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Posted by Specola

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Goldilocks Zones and Stars

Posted by Specola • Posted on 01/31/2020 at 12:16PM Photography See more by Specola

NASA Astronomy Picture of the Day:

The Goldilocks zone is the habitable zone around a star where it's not too hot and not too cold for liquid water to exist on the surface of orbiting planets. This intriguing infographic includes relative sizes of those zones for yellow G stars like the Sun, along with orange K dwarf stars and red M dwarf stars, both cooler and fainter than the Sun. M stars (top) have small, close-in Goldilocks zones. They are also seen to live long (100 billion years or so) and are very abundant, making up about 73 percent of the stars in the Milky Way. Still, they have very active magnetic fields and may produce too much radiation harmful to life, with an estimated X-ray irradiance 400 times the quiet Sun. Sun-like G stars (bottom) have large Goldilocks zones and are relatively calm, with low amounts of harmful radiation. But they only account for 6 percent of Milky Way stars and are much shorter lived. In the search for habitable planets, K dwarf stars could be just right, though. Not too rare they have 40 billion year lifetimes, much longer than the Sun. With a relatively wide habitable zone they produce only modest amounts of harmful radiation. These Goldilocks stars account for about 13 percent of the stars of the Milky Way.

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LDN 1622: Dark Nebula in Orion

Posted by Specola • Posted on 02/21/2020 at 12:16PM Photography See more by Specola

NASA Astronomy Picture of the Day:

The silhouette of an intriguing dark nebula inhabits this cosmic scene. Lynds' Dark Nebula (LDN) 1622 appears against a faint background of glowing hydrogen gas only visible in long telescopic exposures of the region. In contrast, the brighter reflection nebula vdB 62 is more easily seen, just above and right of center. LDN 1622 lies near the plane of our Milky Way Galaxy, close on the sky to Barnard's Loop, a large cloud surrounding the rich complex of emission nebulae found in the Belt and Sword of Orion. With swept-back outlines, the obscuring dust of LDN 1622 is thought to lie at a similar distance, perhaps 1,500 light-years away. At that distance, this 1 degree wide field of view would span about 30 light-years. Young stars do lie hidden within the dark expanse and have been revealed in Spitzer Space telescope infrared images. Still, the foreboding visual appearance of LDN 1622 inspires its popular name, the Boogeyman Nebula.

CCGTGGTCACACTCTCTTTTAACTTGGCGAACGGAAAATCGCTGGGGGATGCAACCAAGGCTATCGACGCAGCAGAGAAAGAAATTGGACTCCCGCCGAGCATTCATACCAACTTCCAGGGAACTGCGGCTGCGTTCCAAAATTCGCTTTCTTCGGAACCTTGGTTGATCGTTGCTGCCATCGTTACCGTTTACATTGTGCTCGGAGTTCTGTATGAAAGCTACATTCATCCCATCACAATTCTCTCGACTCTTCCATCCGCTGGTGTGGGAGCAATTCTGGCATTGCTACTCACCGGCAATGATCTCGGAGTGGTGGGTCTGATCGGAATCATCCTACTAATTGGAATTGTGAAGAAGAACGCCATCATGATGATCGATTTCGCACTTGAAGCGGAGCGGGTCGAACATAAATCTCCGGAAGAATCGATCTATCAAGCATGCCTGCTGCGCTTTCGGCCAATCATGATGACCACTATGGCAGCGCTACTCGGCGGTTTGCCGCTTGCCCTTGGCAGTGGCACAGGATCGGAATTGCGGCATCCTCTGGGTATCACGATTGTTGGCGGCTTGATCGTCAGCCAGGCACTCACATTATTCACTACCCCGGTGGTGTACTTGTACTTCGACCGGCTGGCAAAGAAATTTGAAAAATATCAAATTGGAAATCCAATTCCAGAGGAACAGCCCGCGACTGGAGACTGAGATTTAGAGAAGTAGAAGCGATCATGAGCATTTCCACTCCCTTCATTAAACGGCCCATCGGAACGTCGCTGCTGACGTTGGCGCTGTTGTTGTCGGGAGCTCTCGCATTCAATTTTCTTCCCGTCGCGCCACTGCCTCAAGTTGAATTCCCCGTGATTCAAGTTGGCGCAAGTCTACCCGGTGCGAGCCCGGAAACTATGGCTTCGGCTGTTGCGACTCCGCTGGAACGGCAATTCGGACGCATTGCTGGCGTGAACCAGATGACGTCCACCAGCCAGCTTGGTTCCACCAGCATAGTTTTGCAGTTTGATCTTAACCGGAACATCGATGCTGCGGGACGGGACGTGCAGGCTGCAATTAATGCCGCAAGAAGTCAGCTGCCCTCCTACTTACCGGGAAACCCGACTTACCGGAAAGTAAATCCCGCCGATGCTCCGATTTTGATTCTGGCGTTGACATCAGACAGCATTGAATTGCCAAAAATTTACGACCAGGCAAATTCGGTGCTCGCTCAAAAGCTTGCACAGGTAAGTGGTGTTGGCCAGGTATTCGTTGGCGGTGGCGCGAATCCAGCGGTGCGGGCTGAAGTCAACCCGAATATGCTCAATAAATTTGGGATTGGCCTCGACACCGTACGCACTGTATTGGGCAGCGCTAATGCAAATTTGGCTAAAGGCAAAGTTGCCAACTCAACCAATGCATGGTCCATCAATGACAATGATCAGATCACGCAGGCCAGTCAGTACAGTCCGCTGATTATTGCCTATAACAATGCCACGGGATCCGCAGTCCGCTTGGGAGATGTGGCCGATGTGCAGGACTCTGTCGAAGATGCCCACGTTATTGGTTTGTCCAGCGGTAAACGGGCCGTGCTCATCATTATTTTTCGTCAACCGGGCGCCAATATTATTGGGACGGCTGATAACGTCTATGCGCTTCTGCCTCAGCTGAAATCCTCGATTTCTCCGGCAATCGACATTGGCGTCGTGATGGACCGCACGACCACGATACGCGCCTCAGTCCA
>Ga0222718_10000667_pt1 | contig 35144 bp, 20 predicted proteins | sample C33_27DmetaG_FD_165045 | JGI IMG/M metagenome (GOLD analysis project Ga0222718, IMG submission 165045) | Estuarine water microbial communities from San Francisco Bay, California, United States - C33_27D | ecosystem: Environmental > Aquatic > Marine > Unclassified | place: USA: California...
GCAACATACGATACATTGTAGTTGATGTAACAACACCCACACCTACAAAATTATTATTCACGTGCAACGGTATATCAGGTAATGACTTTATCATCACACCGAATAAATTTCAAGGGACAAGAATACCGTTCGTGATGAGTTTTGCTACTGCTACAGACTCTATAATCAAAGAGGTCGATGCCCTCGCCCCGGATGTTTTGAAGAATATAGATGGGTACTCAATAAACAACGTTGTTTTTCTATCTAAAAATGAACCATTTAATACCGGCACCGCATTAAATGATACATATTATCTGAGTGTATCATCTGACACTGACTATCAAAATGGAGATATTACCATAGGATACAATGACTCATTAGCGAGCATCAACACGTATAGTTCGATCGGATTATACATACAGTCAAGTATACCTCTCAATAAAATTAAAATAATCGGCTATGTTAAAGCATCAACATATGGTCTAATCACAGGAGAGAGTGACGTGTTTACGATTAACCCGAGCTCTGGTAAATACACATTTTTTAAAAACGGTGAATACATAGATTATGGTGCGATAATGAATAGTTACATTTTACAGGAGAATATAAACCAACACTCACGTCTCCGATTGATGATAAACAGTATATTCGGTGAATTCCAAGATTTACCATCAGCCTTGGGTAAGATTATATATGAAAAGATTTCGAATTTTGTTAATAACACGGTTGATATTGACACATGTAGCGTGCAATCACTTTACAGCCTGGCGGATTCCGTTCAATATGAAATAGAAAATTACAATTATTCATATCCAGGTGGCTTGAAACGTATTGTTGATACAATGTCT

Photo by Min Xie

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Trifecta at Twilight

Posted by Specola • Posted on 02/20/2020 at 12:16PM Photography See more by Specola

NASA Astronomy Picture of the Day:

On February 18, as civil twilight began in northern New Mexico skies, the International Space Station, a waning crescent Moon, and planet Mars for a moment shared this well-planned single field of view. From the photographer's location the sky had just begun to grow light, but the space station orbiting 400 kilometers above the Earth was already bathed in the morning sunlight. At 6:25am local time it took about a second to cross in front of the lunar disk moving right to left in the composited successive frames. At the time, Mars itself had already emerged from behind the Moon following its much anticipated lunar occultation. The yellowish glow of the Red Planet is still in the frame at the upper right, beyond the Moon's dark edge.

Photo by Paul Schmit

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UGC 12591: The Fastest Rotating Galaxy Known

Posted by Specola • Posted on 02/19/2020 at 12:16PM Photography See more by Specola

NASA Astronomy Picture of the Day:

Why does this galaxy spin so fast? To start, even identifying which type of galaxy UGC 12591 is difficult -- featured on the lower left, it has dark dust lanes like a spiral galaxy but a large diffuse bulge of stars like a lenticular. Surprisingly observations show that UGC 12591 spins at about 480 km/sec, almost twice as fast as our Milky Way, and the fastest rotation rate yet measured. The mass needed to hold together a galaxy spinning this fast is several times the mass of our Milky Way Galaxy. Progenitor scenarios for UGC 12591 include slow growth by accreting ambient matter, or rapid growth through a recent galaxy collision or collisions -- future observations may tell. The light we see today from UGC 12591 left about 400 million years ago, when trees were first developing on Earth.

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